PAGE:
Plantar Warts

Plantar warts are small, rough growths on the feet. They usually show up on the balls and heels of the feet, the areas that bear the most pressure. This pressure may also cause a wart to grow inward beneath a hard, thick layer of skin (callus).

Plantar warts are caused by HPV. This virus enters through tiny cuts or breaks on the bottom of the feet.

Most plantar warts aren’t a serious health concern. To get rid of plantar warts our team of highly experienced Podiatrists are able to advise you on the best course of treatment.

Symptoms of Plantar Warts

  • A small, rough growth on the bottom of your foot, usually at the base of the toes or on the ball or heel
  • On brown and Black skin, the growth may be lighter than unaffected skin
  • Hard, thickened skin (callus) over a spot on the skin, where a wart has grown inward
  • Black pinpoints, which are small clotted blood vessels commonly called wart seeds
  • A cluster of growths on the sole of the foot (mosaic warts)
  • A growth that interrupts the normal lines and ridges in the skin of your foot
  • Pain or tenderness when walking or standing

Wart Treatments Available

Wart curettage is a simple sterile surgical procedure that is carried out on long standing chronic warts which have been resistant to other conservative treatment methods.

The procedure involves utilising local anaesthetic and excising or removing the wart tissue from the foot using sterile instruments.
This procedure is similar to nail surgery in the way that we utilise local anaesthetic and can be undertaken in the surgery rooms.

If I have only recently developed a wart on my foot would I need curettage?
That depends on the complexity of the wart. In the first instance we always aim to utilise conservative methods e.g. acid therapy and over the counter medications as this is often all that is required to manage and eradicate these warts. However, on stubborn long-term warts curettage often is more effective in the long term.

Will I need to be in hospital?
No, this is a simple day surgery that can be carried out in our rooms.

Am I able to drive home after the surgery?
We recommend organising to have a lift home as your foot will have had anaesthetic injected therefore your ability to detect the car operational pedals could be impaired which is a safety issue. The day after surgery the anaesthetic will have worn off and you can return to driving again.

Falknor’s needling uses an empty sterile needle to puncture and break down the plantar wart (verruca). This causes a little bleeding, which activates your body’s immune system response. Once the immune system becomes aware of the virus, it starts the process of self-healing, destroying the diseased cells.

The procedure involves three stages:

1. Firstly, the area is prepped using an aseptic technique. Then a small amount of local anaesthetic is administered to the area surrounding the wart.  The surrounding area and the wart then become numb before the procedure.

2. Once the area to be treated is completely numb, we proceed to repeatedly puncture the wart with a hypodermic needle. This pushes the virus into the deeper layers of skin so that your body’s immune system can come into contact with it and start the self-healing process.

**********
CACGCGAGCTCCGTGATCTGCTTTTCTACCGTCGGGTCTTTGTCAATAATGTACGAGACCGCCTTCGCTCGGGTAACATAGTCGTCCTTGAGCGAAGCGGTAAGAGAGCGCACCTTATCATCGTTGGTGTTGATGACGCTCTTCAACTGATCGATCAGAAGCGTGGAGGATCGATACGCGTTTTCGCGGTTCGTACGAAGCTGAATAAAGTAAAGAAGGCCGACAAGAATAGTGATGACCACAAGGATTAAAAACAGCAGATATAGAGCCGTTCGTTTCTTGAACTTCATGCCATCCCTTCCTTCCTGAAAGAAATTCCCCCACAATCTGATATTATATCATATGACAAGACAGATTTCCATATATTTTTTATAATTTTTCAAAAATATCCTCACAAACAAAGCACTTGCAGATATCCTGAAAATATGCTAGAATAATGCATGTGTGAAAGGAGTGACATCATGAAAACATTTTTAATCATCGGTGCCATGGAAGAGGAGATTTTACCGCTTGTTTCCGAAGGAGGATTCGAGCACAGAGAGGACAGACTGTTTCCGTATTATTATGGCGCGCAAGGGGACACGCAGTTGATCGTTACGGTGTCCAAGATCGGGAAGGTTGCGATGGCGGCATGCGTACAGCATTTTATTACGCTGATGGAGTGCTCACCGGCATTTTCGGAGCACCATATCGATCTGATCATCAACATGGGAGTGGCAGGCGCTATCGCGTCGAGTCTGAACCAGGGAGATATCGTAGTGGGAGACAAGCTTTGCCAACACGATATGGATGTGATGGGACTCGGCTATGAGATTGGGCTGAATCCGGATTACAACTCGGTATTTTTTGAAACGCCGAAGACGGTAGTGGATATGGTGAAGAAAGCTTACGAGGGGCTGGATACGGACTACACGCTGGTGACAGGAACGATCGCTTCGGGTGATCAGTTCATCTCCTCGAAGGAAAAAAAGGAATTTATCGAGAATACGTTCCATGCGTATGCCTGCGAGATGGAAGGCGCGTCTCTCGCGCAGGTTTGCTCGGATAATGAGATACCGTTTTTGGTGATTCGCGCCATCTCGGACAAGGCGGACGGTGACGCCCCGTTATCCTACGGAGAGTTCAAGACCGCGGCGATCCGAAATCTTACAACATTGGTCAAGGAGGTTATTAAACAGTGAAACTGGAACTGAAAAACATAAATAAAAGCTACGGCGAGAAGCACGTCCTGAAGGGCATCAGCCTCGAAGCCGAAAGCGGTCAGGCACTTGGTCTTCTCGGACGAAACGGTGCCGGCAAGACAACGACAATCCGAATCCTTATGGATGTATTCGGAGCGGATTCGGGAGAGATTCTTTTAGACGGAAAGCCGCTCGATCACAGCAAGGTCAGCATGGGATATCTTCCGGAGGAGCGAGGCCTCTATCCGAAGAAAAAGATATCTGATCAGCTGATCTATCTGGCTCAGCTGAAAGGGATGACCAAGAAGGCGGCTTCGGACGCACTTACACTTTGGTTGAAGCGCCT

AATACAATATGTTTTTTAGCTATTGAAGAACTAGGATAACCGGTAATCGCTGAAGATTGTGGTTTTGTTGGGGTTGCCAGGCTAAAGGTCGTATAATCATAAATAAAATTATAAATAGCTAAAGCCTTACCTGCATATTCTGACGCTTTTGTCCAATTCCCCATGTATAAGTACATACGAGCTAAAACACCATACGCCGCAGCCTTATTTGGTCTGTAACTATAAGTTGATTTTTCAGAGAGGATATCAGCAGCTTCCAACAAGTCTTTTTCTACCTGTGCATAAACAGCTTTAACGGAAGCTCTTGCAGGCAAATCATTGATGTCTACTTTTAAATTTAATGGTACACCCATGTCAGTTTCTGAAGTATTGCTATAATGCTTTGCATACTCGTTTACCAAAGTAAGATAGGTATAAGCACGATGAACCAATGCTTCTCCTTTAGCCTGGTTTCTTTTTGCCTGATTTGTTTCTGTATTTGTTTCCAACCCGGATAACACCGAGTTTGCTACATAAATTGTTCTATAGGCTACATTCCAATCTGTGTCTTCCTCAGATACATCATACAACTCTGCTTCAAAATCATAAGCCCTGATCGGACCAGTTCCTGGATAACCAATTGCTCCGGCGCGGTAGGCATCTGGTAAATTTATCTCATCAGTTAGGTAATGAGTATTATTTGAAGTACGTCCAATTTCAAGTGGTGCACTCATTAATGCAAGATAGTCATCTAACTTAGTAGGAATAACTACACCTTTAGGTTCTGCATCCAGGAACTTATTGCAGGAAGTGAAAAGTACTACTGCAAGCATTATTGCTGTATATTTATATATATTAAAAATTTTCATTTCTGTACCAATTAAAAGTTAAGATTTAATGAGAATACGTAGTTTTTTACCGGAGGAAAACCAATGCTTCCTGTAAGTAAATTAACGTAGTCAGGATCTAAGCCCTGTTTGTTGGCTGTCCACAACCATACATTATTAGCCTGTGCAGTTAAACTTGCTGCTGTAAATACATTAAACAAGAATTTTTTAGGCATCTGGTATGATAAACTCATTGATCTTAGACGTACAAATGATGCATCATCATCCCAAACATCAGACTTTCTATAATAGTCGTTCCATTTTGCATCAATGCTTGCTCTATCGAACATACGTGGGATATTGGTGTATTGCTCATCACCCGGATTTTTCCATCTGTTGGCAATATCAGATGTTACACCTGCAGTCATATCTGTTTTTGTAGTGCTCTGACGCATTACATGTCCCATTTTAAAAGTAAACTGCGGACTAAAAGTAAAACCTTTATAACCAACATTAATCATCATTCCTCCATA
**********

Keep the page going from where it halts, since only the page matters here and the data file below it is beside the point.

3. Finally, we apply a dry dressing to cover the small wound. This must be kept dry for at least 48 hours and you should avoid walking or driving while your foot is still under the effect of anaesthesia.

The anaesthetic will start to wear off in 2 to 3 hours, but do not be concerned if it takes a little longer as the effects vary from person to person.

After 48 hours showering is permitted and life can continue as normal, although you may experience minor soreness for 2 to 3 days post-treatment. We recommend keeping a simple dressing on the area to reduce risk of infection, this is to be changed daily. 

Usually 1-2 treatments are needed to completely eradicate plantar wart. Most patients don’t see a full change in the skin until 16 weeks after the treatment, hence you may not see complete results for 4 months.

Acid treatments involve the application of varying strengths of acid directly to the wart area. The duration of treatment time is dependant on severity, size and location of the wart. Also the concentration or potency of the acid that is selected for treatment is also dependent on the severity of the wart.

Treatment Protocol 

  • The Podiatrist will debride or remove the callus from the overlying wart and then apply the topical acid medication to the area and cover it with a dressing.
  • The dressing remains in place for 48hrs then removed and the area cleansed.
  • For the next 1-2 weeks topical over the counter treatments are purchased from the pharmacy and applied at home
  • Review appointment with Podiatrist in 1-2 weeks
  • It is normal for the area to become inflamed, appear white and boggy with some minor discomfort. This typically subsides within a few days.
  • Treatment intervals with a Podiatrist are usually every 1-2 weeks until the wart has been eradicated

Need more information or would like to discuss treatment options book in with one of our podiatrists and they will be happy to answer any questions you may have. Call our office or book online via our website